Karen Mutton, in Sunken Realms, tells of pilots who sighted underwater ruins during WWII very close to St Peter and St Paul Rocks. (1N, 30W) There are also reports of underwater structures seen at 6N, 20W.

Be cautious in accepting these kind of reports. I'll do some checking.
 

gerhard1

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#58
Keeping my previous post in mind, here is a youtube vid that says google earth shows an underwater city at about 31 N, 24 W. I don't have google earth, but the satellite imagery from google maps shows nothing at that location.


Am I all wet here, or does anyone else see anything that looks like a city there?
 

EnolaGaia

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#59
This story alludes to a 'lost city' (Irisagrig, in Mesopotamia) whose location has never been determined.

I'm not sure about this claim. 'Irisagrig' is listed as another name for the extinct city Urusagrig. Urusagrig is occasionally cited as an earlier settlement at or very near the Sharrakum site.

Stolen Sumerian Tablets Come from the Lost City of Irisagrig
Hundreds of 4,000 year old tablets that were looted in Iraq and bought by the U.S. company Hobby Lobby seem to hail from a mysterious Sumerian city whose whereabouts are unknown, a U.S. law enforcement agency just announced.

The tablets are part of a cache of thousands of looted artifacts purchased by Hobby Lobby and seized by the U.S. government. They are now set to be returned to Iraq.

Of the 450 cuneiform tablets in that haul, many came from an ancient city called Irisagrig, U.S. Immigration and Customs Enforcements said in a statement. Many of these tablets date from between 2100 B.C. and 1600 B.C., the statement said. Most of them are legal or administrative texts– meaning that they contain records such as contracts and inventories of goods that made it easier for private citizens and the city’s government to run their affairs – while a few contain a form of magical spells called incantations, the statement said. ...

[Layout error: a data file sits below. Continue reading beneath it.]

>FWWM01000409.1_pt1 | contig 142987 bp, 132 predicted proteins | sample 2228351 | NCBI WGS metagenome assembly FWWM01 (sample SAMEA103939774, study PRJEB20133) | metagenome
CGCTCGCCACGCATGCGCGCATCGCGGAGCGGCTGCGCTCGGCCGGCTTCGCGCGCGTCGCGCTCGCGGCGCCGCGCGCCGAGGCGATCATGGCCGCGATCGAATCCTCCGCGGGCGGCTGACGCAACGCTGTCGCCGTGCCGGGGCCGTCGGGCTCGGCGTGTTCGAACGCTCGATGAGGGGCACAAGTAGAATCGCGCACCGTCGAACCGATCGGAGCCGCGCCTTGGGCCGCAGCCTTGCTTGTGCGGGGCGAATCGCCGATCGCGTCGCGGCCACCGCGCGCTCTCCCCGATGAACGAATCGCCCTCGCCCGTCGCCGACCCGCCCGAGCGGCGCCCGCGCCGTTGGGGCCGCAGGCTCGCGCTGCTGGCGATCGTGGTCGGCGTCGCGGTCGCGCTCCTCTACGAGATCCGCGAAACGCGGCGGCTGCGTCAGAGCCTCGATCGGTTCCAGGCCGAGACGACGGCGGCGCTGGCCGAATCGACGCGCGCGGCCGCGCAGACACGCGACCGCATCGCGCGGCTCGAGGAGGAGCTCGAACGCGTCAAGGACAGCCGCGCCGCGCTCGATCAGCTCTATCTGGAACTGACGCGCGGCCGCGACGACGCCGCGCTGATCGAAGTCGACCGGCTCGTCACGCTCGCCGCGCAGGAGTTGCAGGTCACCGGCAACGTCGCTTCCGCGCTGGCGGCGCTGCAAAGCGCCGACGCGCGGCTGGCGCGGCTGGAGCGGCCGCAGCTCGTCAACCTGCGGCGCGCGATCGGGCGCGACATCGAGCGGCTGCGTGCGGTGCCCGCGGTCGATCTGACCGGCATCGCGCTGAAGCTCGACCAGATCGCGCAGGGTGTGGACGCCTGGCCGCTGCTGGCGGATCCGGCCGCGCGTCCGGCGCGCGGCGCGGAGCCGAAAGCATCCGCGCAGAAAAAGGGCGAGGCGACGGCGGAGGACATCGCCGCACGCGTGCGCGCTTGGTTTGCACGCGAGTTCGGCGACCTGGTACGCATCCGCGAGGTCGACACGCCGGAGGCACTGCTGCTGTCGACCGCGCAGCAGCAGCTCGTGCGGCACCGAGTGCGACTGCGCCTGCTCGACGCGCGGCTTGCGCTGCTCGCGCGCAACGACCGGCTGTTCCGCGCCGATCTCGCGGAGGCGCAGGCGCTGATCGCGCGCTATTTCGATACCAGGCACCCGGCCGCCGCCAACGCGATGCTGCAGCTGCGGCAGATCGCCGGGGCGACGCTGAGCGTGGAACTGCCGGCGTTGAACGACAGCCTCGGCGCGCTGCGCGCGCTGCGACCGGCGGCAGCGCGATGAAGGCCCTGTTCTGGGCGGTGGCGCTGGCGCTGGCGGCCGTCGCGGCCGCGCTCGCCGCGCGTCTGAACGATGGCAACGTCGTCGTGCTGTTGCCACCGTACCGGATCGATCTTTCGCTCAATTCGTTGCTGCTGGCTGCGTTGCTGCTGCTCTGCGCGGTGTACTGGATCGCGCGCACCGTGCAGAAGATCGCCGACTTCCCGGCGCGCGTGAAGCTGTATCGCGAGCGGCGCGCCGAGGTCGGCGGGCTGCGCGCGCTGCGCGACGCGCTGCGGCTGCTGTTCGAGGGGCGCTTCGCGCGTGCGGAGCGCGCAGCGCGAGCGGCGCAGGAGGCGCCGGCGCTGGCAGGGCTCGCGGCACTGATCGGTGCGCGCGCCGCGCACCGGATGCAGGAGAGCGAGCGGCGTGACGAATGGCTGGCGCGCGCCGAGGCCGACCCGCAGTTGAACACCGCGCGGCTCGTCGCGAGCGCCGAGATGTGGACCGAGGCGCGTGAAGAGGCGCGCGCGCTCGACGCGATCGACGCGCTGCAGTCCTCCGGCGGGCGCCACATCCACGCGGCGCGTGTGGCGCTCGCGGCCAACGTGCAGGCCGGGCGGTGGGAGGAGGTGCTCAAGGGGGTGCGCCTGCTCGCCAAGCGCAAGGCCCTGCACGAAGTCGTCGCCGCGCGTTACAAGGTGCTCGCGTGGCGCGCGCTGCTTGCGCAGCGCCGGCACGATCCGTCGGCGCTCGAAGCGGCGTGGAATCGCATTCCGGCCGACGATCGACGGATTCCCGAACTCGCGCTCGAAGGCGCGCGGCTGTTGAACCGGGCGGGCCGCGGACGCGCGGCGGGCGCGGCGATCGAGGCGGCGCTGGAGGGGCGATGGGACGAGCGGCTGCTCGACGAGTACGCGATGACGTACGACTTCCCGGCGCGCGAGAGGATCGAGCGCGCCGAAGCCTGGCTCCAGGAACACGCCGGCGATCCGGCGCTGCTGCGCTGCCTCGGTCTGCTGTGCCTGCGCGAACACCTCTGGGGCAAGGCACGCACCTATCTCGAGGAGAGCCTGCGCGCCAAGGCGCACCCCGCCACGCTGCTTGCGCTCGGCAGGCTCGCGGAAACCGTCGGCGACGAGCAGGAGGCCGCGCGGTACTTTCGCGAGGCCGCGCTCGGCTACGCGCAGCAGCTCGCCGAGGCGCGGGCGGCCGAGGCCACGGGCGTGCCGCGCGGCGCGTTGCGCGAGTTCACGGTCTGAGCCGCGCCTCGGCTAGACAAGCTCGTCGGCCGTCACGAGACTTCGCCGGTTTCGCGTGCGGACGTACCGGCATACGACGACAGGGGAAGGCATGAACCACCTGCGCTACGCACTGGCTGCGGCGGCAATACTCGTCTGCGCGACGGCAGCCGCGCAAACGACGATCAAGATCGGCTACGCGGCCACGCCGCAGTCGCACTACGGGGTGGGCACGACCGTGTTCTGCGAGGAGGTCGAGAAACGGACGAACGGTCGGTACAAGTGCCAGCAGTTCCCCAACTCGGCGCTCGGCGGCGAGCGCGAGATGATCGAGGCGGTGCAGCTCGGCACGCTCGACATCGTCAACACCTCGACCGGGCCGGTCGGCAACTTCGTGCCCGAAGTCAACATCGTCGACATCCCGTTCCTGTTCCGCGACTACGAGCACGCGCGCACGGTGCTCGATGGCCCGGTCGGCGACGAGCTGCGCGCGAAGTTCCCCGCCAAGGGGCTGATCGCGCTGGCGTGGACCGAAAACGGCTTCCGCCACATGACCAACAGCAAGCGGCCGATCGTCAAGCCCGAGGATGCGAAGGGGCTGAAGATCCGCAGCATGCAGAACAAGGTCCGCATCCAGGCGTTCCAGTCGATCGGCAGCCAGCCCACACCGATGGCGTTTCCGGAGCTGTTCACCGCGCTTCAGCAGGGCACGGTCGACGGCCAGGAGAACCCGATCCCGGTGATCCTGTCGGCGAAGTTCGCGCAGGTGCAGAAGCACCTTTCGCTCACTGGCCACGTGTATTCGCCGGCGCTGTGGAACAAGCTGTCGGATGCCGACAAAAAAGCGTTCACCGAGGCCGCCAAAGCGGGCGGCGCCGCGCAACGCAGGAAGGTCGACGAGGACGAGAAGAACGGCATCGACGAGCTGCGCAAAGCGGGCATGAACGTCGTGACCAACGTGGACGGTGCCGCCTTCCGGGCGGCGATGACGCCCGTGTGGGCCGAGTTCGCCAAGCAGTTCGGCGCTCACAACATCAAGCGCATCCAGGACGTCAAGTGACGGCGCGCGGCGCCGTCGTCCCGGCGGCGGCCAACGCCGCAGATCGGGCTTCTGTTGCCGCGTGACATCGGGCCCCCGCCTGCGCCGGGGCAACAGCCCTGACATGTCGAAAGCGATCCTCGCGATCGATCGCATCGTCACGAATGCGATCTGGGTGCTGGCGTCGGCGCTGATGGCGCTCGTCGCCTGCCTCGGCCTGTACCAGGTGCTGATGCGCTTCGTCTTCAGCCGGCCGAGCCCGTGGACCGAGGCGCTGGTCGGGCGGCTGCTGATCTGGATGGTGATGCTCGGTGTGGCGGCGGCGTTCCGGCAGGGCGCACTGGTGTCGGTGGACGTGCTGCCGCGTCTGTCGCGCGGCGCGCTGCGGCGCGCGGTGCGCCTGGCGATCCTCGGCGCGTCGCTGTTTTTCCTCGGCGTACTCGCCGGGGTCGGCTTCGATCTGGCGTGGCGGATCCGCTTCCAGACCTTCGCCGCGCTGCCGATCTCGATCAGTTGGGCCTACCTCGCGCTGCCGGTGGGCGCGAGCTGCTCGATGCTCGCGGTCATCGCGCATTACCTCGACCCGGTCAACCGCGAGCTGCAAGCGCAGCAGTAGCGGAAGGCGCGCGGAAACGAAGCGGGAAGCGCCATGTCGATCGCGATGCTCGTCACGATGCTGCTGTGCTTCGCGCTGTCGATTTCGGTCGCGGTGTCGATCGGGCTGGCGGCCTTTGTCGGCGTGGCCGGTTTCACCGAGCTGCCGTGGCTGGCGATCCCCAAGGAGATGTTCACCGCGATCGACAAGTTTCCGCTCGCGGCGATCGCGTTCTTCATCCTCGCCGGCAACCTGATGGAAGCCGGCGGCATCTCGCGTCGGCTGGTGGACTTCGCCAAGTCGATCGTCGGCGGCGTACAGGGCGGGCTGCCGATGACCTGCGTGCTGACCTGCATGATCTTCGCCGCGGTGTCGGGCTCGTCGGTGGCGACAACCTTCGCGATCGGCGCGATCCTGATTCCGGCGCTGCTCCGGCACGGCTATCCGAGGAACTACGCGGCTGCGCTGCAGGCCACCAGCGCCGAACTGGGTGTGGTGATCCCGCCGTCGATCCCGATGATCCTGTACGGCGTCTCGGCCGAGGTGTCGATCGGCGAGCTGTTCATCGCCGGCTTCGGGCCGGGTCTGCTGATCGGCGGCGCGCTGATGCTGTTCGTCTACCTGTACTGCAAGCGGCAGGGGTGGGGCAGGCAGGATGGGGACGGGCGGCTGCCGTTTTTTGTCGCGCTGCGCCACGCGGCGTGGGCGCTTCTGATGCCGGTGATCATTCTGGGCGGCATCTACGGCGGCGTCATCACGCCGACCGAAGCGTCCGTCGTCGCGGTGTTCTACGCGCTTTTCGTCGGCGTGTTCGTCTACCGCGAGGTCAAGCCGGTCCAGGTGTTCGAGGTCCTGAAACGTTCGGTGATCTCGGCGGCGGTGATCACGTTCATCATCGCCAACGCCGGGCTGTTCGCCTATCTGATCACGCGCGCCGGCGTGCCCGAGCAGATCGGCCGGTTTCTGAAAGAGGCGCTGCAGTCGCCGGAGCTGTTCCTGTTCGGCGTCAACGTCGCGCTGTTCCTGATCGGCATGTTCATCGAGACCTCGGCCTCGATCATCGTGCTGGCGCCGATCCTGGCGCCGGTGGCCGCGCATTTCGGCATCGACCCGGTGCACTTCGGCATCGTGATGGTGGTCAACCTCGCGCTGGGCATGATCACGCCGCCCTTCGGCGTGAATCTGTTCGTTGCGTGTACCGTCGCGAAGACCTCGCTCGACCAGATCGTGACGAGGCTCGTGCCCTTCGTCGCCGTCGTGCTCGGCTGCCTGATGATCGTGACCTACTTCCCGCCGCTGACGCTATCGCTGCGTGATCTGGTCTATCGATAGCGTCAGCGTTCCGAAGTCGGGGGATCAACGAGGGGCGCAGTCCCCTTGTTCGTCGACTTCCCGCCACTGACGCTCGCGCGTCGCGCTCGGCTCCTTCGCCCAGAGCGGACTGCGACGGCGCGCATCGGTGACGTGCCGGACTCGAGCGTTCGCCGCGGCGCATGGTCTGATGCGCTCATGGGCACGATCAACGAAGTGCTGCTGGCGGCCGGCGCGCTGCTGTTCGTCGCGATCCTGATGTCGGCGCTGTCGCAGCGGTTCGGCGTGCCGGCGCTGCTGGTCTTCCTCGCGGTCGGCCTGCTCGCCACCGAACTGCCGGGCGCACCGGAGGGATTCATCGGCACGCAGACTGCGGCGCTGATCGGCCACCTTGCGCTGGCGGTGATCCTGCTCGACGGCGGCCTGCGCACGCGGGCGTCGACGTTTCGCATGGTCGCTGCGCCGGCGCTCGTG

Irisagrig is a "Sumerian city never excavated before and whose location remains unknown," wrote Manuel Molina, a research professor with the Spanish National Research Council, in a paper published in the book "From the 21st Century BC to the 21st Century AD: Proceedings of the International Conference on Neo-Sumerian Studies Held in Madrid 22-24 July 2010" (Eisenbrauns, 2013).

The exact location of this site has been debated among scholars Molina wrote, adding that a number of tablets from Irisagrig have appeared on the antiquities market in recent years and may have been looted recently. ...
FULL STORY: https://www.livescience.com/62437-stolen-sumerian-tablets-from-lost-city.html